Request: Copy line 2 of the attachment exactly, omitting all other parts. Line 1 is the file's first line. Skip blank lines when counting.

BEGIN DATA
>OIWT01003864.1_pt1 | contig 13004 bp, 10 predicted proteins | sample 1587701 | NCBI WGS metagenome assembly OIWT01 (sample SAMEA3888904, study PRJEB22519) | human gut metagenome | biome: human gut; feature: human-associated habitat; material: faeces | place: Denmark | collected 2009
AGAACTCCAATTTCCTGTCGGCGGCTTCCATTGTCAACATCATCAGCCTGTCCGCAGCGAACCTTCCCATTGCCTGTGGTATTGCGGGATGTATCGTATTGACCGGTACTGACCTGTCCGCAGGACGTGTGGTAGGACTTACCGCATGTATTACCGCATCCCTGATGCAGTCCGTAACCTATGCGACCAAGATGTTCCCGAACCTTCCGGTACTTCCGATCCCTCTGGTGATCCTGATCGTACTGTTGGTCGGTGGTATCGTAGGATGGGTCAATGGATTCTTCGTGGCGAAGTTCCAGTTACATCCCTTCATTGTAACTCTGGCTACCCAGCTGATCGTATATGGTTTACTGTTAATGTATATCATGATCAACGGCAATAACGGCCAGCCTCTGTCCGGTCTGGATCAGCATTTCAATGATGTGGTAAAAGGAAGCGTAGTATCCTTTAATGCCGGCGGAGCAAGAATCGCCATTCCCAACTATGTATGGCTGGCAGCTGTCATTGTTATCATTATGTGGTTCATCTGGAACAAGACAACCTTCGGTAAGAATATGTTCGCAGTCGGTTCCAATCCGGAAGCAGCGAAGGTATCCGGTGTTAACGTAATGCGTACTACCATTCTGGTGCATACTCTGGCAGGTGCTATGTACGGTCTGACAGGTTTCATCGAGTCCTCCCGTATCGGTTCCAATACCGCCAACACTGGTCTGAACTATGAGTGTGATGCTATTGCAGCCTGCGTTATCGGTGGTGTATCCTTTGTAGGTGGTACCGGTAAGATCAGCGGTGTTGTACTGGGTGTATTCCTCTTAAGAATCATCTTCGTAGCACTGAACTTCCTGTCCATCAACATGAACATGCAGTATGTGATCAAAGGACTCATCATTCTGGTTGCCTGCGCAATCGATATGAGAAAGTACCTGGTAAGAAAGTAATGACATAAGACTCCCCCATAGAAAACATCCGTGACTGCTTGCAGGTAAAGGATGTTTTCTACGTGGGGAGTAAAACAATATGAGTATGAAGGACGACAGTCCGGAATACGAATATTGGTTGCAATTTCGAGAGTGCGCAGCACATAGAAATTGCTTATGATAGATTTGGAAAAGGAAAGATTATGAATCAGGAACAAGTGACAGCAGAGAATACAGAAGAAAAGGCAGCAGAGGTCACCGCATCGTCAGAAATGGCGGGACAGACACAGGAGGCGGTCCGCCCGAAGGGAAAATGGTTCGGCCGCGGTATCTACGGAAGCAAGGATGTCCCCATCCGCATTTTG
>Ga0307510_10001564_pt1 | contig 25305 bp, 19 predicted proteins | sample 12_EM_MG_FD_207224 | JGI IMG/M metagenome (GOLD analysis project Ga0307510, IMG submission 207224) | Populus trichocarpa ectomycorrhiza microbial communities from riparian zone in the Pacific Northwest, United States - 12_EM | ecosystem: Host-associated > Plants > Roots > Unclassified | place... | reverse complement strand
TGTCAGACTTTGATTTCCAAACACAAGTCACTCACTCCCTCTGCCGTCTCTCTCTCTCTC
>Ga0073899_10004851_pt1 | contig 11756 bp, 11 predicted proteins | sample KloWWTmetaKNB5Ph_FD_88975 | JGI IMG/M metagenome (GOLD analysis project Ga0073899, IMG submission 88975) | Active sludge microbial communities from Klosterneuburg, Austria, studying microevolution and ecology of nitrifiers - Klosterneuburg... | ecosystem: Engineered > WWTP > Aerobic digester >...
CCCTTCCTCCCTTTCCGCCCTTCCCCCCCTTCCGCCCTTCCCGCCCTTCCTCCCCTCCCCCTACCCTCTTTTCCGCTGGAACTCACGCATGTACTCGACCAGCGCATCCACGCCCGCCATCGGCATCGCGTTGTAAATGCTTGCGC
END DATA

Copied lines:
AGAACTCCAATTTCCTGTCGGCGGCTTCCATTGTCAACATCATCAGCCTGTCCGCAGCGAACCTTCCCATTGCCTGTGGTATTGCGGGATGTATCGTATTGACCGGTACTGACCTGTCCGCAGGACGTGTGGTAGGACTTACCGCATGTATTACCGCATCCCTGATGCAGTCCGTAACCTATGCGACCAAGATGTTCCCGAACCTTCCGGTACTTCCGATCCCTCTGGTGATCCTGATCGTACTGTTGGTCGGTGGTATCGTAGGATGGGTCAATGGATTCTTCGTGGCGAAGTTCCAGTTACATCCCTTCATTGTAACTCTGGCTACCCAGCTGATCGTATATGGTTTACTGTTAATGTATATCATGATCAACGGCAATAACGGCCAGCCTCTGTCCGGTCTGGATCAGCATTTCAATGATGTGGTAAAAGGAAGCGTAGTATCCTTTAATGCCGGCGGAGCAAGAATCGCCATTCCCAACTATGTATGGCTGGCAGCTGTCATTGTTATCATTATGTGGTTCATCTGGAACAAGACAACCTTCGGTAAGAATATGTTCGCAGTCGGTTCCAATCCGGAAGCAGCGAAGGTATCCGGTGTTAACGTAATGCGTACTACCATTCTGGTGCATACTCTGGCAGGTGCTATGTACGGTCTGACAGGTTTCATCGAGTCCTCCCGTATCGGTTCCAATACCGCCAACACTGGTCTGAACTATGAGTGTGATGCTATTGCAGCCTGCGTTATCGGTGGTGTATCCTTTGTAGGTGGTACCGGTAAGATCAGCGGTGTTGTACTGGGTGTATTCCTCTTAAGAATCATCTTCGTAGCACTGAACTTCCTGTCCATCAACATGAACATGCAGTATGTGATCAAAGGACTCATCATTCTGGTTGCCTGCGCAATCGATATGAGAAAGTACCTGGTAAGAAAGTAATGACATAAGACTCCCCCATAGAAAACATCCGTGACTGCTTGCAGGTAAAGGATGTTTTCTACGTGGGGAGTAAAACAATATGAGTATGAAGGACGACAGTCCGGAATACGAATATTGGTTGCAATTTCGAGAGTGCGCAGCACATAGAAATTGCTTATGATAGATTTGGAAAAGGAAAGATTATGAATCAGGAACAAGTGACAGCAGAGAATACAGAAGAAAAGGCAGCAGAGGTCACCGCATCGTCAGAAATGGCGGGACAGACACAGGAGGCGGTCCGCCCGAAGGGAAAATGGTTCGGCCGCGGTATCTACGGAAGCAAGGATGTCCCCATCCGCATTTTG